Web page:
In one embodiment, the bearing liquid has a different chemical composition than the planarizing liquid 144, but the bearing liquid is chemically compatible with the planarizing liquid 144 so as not to impact the performance of the planarizing liquid 144. Alternatively, the bearing liquid can have the same chemical composition as the planarizing liquid 144. For example, the bearing liquid can supplement the planarizing liquid 144 already on the planarizing pad 140. Alternatively, the bearing liquid provided through the orifices 156 can be the sole source of the planarizing liquid 144. Accordingly, the bearing liquid can provide such functions as chemically activating the planarizing pad 140, chemically or chemically-mechanically etching the lower surface 162 of the microelectronic substrate 160, oxidizing the lower surface 162 of the microelectronic substrate 160, inhibiting bonding between abrasive particles, lubricating the interface between the lower surface 162 and the planarizing pad 140 and/or other functions of planarizing liquids. All of these functions of the bearing liquid can be in addition to reducing friction between the upper surface 161 of the microelectronic substrate 160 and the substrate support 150.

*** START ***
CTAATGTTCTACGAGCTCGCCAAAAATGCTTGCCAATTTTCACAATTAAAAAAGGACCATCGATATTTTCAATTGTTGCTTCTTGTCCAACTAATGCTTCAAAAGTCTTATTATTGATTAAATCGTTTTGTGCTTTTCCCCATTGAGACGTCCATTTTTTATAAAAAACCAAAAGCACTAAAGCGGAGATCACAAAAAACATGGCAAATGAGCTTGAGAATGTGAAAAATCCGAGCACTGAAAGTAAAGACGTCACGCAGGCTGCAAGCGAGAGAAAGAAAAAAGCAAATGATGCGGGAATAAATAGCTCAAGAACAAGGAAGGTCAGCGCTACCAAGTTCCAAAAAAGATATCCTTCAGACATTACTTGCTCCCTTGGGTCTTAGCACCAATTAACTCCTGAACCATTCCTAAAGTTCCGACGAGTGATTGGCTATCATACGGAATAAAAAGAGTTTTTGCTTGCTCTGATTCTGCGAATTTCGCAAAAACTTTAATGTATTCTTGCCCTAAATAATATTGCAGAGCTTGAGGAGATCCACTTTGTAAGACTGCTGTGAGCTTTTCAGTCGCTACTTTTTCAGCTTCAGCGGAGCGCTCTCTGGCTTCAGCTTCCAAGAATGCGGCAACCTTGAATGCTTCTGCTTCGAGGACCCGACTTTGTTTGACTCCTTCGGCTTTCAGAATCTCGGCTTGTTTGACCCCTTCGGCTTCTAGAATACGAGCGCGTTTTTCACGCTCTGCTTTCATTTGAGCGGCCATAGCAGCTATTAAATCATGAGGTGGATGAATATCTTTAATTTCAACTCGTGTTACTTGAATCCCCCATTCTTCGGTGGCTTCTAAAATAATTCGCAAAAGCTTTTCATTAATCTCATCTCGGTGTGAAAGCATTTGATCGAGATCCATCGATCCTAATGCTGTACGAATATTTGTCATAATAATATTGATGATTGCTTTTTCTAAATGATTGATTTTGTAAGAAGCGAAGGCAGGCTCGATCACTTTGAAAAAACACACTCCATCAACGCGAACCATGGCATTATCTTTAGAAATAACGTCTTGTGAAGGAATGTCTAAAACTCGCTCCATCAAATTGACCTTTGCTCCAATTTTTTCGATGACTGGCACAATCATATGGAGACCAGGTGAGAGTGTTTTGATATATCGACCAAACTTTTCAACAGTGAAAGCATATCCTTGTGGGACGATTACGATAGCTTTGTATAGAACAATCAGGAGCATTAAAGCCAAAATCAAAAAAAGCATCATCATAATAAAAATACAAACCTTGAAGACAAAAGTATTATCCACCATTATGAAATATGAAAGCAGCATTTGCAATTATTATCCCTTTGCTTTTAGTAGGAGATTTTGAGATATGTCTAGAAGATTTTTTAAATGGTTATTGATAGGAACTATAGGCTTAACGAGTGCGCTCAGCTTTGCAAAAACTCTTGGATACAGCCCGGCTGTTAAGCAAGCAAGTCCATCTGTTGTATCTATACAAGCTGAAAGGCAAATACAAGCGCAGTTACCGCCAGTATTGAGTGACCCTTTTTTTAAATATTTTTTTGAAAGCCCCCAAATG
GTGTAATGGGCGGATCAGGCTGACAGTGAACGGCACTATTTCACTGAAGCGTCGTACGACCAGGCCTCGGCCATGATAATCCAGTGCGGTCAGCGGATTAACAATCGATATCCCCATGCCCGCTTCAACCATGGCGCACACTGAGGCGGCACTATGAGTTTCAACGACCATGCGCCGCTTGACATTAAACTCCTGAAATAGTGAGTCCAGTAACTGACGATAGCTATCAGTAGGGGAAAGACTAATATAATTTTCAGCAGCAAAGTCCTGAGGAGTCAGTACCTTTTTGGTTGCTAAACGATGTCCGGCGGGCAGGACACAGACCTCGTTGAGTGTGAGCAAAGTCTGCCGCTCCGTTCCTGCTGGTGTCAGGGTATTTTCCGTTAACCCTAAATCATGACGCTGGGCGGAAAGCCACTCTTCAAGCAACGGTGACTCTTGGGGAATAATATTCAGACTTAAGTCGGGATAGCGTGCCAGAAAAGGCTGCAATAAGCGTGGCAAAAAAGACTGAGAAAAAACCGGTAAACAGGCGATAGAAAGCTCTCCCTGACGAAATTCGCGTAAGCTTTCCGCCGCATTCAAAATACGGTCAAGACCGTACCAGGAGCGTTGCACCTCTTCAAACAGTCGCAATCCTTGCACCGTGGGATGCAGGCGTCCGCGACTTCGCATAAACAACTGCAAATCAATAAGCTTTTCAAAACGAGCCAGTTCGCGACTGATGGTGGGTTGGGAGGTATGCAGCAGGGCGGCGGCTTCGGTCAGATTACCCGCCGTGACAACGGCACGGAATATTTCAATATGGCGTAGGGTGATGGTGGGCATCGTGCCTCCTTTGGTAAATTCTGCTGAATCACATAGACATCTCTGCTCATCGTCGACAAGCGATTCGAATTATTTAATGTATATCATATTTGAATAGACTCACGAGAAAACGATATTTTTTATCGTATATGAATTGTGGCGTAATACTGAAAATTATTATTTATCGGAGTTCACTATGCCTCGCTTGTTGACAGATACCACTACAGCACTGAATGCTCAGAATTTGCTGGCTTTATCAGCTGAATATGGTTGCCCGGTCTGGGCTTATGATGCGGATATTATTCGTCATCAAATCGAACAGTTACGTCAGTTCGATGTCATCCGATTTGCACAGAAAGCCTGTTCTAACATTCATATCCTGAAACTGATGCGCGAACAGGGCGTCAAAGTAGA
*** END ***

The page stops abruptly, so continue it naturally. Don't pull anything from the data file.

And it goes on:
In one embodiment, the temperature of the bearing liquid can be controlled to control the rate and/or manner in which material is removed from the microelectronic substrate 160. For example, when the bearing liquid chemically interacts with the microelectronic substrate 160 to remove material from the surface of the microelectronic substrate, the chemical reaction rate between the bearing liquid and the microelectronic substrate 160 can be temperature dependent. Accordingly, the temperature of the bearing liquid can be controlled to optimize the reaction rate.

In one embodiment, the substrate support 150 is rigidly connected to a terminal shaft 139 that is rigidly connected to a lateral arm 138. The lateral arm 138 can be coupled with a drive shaft 137 to an actuator 136 that orbits the lateral arm 138 and the substrate support 150 about an axis OO-O, or sweeps the substrate support 150 over the planarizing surface 142 of the planarizing pad 140. Accordingly, a point on the substrate support 150 that faces toward the periphery of the planarizing pad 140 always faces toward the periphery, even as the substrate support 150 orbits relative to the planarizing pad 140. As a result, the portion of the liquid supply conduit 154 extending between the substrate support 150 and the lateral arm 138 need not include rotary couplings.